Dactylolabis is a genus of crane flies in the family Limoniidae. It is placed in its own subfamily, Dactylolabinae. Dactylolabis contains the following species:

Elliptera is a genus of crane fly in the family Limoniidae.

Tipuloidea Superfamily of flies

Tipuloidea is a superfamily of flies containing the living families Cylindrotomidae, Limoniidae, Pediciidae and Tipulidae, and the extinct families Architipulidae and Eolimnobiidae.

Limnophilinae Subfamily of flies

The Limnophilinae are a subfamily of tipulid crane flies. Some authors still use the name Hexatominae for this subfamily.

<i>Cylindrotoma</i> Genus of flies

Cylindrotoma is a genus of crane fly in the family Cylindrotomidae.

Stibadocera is a genus of crane fly in the family Cylindrotomidae. Stibadocera are unusual for crane flies in that the males have very long antenna, sometimes as long as the body. Most species are very small (6–10 mm).

<i>Diogma</i> Genus of flies

Diogma is a genus of crane flies in the family Cylindrotomidae.

<i>Liogma</i> Genus of flies

Liogma is a genus of crane fly in the family Cylindrotomidae.

<i>Phalacrocera</i> Genus of flies

Phalacrocera is a genus of crane fly in the family Cylindrotominae.

Stibadocerella is a genus of crane fly in the family Cylindrotomidae.

Stibadocerina is a genus of crane fly in the family Cylindrotomidae.

Stibadocerodes is a genus of crane fly in the family Cylindrotomidae.

Triogma is a genus of crane fly in the family Cylindrotomidae.

The Cylindrotominae are a subfamily from the Long-bodied Craneflies family Cylindrotomidae. These flies are closely related to true crane flies.

The Stibadocerinae are a subfamily from the Long-bodied Craneflies family Cylindrotomidae. These flies are closely related to true crane flies.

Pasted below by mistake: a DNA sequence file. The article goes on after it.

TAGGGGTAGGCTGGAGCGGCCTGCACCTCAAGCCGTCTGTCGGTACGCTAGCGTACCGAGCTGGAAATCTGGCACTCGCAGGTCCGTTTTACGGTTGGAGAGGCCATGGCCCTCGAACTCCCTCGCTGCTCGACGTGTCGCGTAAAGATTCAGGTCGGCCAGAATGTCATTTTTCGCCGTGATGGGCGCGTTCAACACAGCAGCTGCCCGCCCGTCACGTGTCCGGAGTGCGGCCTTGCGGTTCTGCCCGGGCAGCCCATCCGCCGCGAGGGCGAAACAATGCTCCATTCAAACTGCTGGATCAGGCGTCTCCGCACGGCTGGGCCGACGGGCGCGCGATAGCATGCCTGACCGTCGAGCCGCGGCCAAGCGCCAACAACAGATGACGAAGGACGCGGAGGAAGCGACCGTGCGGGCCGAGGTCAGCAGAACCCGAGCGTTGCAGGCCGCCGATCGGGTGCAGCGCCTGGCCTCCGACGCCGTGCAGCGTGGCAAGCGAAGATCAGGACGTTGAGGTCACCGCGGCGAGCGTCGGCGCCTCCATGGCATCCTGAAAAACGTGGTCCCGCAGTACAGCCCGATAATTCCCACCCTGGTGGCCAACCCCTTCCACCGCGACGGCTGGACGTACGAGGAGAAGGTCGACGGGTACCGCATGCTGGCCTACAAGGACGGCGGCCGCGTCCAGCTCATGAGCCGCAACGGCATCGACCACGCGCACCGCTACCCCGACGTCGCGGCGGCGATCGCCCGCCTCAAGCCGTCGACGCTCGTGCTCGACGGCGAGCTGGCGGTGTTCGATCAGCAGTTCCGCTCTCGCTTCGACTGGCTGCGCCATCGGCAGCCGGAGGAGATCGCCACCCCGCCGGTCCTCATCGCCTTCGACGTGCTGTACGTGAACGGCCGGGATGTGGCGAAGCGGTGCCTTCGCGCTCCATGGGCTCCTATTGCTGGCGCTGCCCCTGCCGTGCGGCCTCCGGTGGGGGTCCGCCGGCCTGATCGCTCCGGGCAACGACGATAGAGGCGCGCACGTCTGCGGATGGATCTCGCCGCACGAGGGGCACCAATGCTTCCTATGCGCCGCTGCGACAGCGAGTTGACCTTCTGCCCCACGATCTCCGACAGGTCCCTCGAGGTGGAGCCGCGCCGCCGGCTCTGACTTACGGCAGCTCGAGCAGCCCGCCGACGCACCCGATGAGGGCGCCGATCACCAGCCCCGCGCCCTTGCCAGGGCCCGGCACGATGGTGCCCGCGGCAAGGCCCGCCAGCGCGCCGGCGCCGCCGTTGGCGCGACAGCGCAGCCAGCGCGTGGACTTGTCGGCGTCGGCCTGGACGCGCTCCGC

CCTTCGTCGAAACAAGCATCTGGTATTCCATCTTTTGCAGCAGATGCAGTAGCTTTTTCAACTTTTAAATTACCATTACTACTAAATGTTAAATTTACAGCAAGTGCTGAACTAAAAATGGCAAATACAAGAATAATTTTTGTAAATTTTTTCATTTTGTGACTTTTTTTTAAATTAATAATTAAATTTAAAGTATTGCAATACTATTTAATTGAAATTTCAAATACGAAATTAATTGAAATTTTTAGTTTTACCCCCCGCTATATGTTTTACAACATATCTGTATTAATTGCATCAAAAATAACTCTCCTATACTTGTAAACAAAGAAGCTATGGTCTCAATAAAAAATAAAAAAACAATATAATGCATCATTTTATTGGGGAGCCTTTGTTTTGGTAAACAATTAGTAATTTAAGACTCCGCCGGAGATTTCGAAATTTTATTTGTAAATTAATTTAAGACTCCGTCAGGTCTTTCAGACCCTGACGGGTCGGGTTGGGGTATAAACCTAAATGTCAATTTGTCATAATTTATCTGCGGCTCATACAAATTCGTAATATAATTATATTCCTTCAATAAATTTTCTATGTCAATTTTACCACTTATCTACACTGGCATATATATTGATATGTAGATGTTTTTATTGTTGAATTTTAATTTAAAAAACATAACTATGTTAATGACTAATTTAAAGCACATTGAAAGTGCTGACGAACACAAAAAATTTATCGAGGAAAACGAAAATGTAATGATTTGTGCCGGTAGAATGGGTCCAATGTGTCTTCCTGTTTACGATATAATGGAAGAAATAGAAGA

Tipulinae Subfamily of flies

Tipulinae is a subfamily of crane flies. It contains the typical crane flies from the genus Tipula.

References

  1. Petersen, M.J.; Bertone, M.A.; Wiegmann, B.M.; Courtney, G.W. 2010: Phylogenetic synthesis of morphological and molecular data reveals new insights into the higher-level classification of Tipuloidea (Diptera). Systematic entomology, 35: 526-545. doi: 10.1111/j.1365-3113.2010.00524.x
  2. Zhang, Xiao; Kang, Zehui; Mao, Meng; Li, Xuankun; Cameron, Stephen L.; de Jong, Herman; Wang, Mengqing; Yang, Ding (2016). "Comparative Mt Genomics of the Tipuloidea (Diptera: Nematocera: Tipulomorpha) and Its Implications for the Phylogeny of the Tipulomorpha". PLOS ONE. 11 (6): e0158167. doi:10.1371/journal.pone.0158167. PMC   4920351 . PMID   27341029.
  3. Macquart, P. J. M. (1834). Histoire naturelle des insectes. Dipteres. Tome premiere. Paris: Roret. pp. 578 + 8 pp., 12 pls.
  4. Edwards, Frederick W (1938). "British short-palped craneflies. Taxonomy of adults". Trans. Soc. Brit. Ent. 5: 1–168, 5 pls.
  5. Osten Sacken, C. R. (1869). "Monographs of the Diptera of North America. Part IV". Smithson. Misc. Collect. 8 (1): , xi + 345 pp., 4 pls. Retrieved 24 August 2017.CS1 maint: discouraged parameter (link)
  6. 1 2 Schiner, I. R. (1863). "Vorlaufiger Commentar zum dipterologischen Theile der "Fauna Austriaca", mit einer naheren Begrundung der in derselben aufgenommenen neuen Dipteren-Gattungen. V. [concl]". Wien. Ent. Monstschr. 7: 217–226.
  7. Enderlein, G. (1912). "Studien uber die Tipuliden, Limoniiden, Cylindrotomiden und Ptychopteriden". Zool. Jahrb. (Syst.). 32: 1–88. Retrieved 24 August 2017.CS1 maint: discouraged parameter (link)
  8. Alexander, C. P. (1929). "Crane-flies (Tipulidae, Trichoceridae, Tanyderidae)". Diptera of Patagonia and South Chile. 1: 1–240, 12 pls.
  9. Alexander, C. P. (1928). "Diptera. Fam. Tipulidae, Subfam. Cylindrotominae". Genera Insectorum. 187: 16 pp., 2 pls.